Computer Crime Research Center


Phishing gathers symposium

Date: July 03, 2006

Combating a growing number of email phishing attacks will be a major focus of the second annual Symposium on Usable Privacy and Security July 12-14 at Carnegie Mellon University.

Phishing — using email to trick computer users to reveal confidential information — is just one example of how existing security practices are failing to protect the average computer user, said Lorrie Cranor, director of Carnegie Mellon's Usable Privacy and Security Laboratory, which hosts the symposium.

"Basically, when it comes to phishing, most people are clueless," said Cranor, an associate research professor of computer science and engineering and public policy.

In fact, the number one cause of security breaches overall is not technical, but due to human failure. This human failure includes using inadequate or re-used passwords, allowing antivirus services to lapse and surrendering information to seemingly legitimate but untrustworthy Web sites.

The symposium brings together an interdisciplinary group of about 100 researchers and practitioners in human-computer interaction, security and privacy to explore new security methods that are both effective and likely to be used and understood by most people. Phishing will be addressed in a number of research papers presented at the symposium, as well as at a panel discussion including representatives of Microsoft, Google and the University of California, Berkeley. Other topics include alternatives to the current system of passwords and new methods to help users assess whether particular Web sites are trustworthy.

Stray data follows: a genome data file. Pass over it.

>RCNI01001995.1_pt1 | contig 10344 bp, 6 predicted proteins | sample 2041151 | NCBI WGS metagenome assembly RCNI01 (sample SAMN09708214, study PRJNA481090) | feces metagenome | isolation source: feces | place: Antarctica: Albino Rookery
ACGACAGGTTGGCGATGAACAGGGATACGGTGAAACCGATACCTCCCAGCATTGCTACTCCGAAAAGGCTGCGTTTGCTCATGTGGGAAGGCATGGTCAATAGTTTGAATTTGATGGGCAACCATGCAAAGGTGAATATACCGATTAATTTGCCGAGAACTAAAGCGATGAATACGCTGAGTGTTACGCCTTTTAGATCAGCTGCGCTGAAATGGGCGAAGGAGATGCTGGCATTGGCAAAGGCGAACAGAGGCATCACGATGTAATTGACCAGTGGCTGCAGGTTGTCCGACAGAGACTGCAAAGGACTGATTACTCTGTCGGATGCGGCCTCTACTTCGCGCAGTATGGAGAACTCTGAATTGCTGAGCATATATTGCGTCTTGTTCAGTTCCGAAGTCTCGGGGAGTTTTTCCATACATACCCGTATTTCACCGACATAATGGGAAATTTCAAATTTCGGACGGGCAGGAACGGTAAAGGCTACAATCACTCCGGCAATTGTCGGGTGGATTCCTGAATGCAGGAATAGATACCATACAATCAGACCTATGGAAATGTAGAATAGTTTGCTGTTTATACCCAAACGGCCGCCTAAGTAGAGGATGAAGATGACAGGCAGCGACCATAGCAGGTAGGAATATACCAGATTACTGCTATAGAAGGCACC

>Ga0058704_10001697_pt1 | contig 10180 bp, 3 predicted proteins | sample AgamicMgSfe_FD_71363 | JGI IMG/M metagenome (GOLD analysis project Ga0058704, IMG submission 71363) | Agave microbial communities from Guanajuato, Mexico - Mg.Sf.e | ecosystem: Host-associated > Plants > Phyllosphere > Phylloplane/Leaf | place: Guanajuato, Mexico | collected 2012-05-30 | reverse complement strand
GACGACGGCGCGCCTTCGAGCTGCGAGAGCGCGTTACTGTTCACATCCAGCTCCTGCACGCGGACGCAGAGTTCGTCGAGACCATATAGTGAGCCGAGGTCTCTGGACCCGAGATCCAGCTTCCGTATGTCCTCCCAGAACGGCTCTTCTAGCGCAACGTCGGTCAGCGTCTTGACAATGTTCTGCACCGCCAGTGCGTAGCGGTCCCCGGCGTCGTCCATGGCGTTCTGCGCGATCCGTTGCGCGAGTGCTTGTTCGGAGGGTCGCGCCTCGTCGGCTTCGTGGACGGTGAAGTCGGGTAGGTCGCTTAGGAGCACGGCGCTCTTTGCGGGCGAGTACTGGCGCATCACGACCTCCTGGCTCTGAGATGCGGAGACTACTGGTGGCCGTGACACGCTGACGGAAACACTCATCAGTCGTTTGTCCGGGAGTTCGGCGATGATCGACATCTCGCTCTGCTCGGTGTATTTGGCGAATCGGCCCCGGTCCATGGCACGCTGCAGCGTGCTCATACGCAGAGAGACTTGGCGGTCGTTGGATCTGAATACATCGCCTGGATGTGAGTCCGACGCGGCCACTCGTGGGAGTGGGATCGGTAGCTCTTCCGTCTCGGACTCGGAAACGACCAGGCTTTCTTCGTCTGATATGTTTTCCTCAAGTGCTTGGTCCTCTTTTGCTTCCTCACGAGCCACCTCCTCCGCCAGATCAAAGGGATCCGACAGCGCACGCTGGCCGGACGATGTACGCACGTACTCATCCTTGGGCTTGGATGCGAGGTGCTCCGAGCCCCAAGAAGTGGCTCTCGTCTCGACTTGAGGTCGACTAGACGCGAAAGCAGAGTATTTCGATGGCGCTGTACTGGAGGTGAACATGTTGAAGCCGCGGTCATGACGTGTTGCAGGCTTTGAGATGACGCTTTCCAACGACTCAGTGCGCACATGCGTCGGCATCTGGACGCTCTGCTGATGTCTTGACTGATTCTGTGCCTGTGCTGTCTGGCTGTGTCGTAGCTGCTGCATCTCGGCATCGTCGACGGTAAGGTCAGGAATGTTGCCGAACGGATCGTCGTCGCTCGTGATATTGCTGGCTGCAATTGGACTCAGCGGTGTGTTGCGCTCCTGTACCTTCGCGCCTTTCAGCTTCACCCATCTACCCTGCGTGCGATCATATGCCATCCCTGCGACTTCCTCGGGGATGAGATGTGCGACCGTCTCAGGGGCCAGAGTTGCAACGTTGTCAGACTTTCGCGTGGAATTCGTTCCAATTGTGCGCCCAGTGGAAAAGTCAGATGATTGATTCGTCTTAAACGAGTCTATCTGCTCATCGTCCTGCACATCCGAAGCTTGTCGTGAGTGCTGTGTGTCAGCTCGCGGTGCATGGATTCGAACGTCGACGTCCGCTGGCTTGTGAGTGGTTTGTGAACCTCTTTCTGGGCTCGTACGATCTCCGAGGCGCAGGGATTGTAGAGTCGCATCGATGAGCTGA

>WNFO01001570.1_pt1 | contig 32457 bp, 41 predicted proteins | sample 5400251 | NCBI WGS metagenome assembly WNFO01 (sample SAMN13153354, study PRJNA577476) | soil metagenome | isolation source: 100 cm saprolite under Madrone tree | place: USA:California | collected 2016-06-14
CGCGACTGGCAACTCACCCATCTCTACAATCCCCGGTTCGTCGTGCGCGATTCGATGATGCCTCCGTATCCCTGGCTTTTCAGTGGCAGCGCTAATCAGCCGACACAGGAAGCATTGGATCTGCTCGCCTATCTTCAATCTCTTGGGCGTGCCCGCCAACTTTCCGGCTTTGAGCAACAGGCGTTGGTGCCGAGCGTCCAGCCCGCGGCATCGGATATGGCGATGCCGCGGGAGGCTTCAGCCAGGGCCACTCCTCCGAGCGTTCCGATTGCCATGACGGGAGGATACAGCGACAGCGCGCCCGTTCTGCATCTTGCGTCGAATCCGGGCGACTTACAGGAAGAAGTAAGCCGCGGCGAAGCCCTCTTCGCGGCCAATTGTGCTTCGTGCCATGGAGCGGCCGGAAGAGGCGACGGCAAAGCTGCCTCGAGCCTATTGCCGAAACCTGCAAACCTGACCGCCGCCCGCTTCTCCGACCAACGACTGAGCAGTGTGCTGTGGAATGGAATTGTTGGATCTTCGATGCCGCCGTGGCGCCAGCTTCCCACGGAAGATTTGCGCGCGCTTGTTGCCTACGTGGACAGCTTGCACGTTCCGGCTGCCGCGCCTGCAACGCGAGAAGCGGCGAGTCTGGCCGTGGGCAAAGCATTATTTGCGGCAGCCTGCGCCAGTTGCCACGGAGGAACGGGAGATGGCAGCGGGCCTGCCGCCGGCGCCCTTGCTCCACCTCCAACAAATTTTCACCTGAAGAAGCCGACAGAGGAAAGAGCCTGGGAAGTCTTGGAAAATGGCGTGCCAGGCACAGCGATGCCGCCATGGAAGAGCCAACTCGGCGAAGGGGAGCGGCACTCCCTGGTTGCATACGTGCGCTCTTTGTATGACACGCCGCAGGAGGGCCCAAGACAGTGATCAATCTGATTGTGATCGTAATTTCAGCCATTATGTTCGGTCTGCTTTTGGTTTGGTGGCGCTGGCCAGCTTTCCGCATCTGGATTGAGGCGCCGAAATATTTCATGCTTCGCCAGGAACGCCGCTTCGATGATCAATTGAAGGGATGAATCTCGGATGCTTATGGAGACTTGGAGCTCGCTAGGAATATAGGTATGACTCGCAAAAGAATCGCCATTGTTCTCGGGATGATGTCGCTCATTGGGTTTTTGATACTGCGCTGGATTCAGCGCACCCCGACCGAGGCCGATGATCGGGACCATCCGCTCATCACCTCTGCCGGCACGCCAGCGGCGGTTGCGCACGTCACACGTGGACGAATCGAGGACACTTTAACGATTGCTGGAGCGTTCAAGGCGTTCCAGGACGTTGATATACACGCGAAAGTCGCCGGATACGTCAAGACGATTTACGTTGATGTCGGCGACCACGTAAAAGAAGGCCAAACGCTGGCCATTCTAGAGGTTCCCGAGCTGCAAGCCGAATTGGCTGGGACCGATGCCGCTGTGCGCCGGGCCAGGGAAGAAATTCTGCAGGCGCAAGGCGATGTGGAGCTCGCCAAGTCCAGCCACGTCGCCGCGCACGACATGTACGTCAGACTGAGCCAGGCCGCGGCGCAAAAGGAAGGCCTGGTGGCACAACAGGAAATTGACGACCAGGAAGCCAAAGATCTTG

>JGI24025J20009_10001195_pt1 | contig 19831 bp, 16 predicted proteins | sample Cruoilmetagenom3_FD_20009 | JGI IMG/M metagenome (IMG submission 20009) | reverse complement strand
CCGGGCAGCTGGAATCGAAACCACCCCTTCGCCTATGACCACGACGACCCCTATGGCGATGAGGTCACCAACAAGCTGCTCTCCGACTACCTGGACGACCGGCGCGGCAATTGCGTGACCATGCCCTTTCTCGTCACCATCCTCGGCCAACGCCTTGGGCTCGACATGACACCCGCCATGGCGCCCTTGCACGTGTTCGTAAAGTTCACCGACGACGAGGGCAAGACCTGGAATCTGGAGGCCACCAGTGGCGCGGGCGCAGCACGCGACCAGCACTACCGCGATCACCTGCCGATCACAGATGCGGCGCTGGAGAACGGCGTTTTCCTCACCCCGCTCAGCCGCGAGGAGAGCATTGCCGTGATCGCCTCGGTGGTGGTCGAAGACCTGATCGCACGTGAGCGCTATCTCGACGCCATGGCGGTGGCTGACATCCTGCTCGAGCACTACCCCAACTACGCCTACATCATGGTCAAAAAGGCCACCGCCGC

Austin Hill, co-founder of Radialpoint, a Canadian firm that manages security services for Internet providers, will present an invited talk on common problems in security usability from a corporate perspective.

The symposium includes a workshop for researchers on July 12, followed by a poster session on cutting-edge research from 4 to 6 p.m. in the Newell-Simon Hall atrium. Technical papers and discussions will be presented July 13-14 at Carnegie Mellon's Collaborative Innovation Center. Funding for the event is provided by Carnegie Mellon CyLab.

For more information, visit the symposium Web site at
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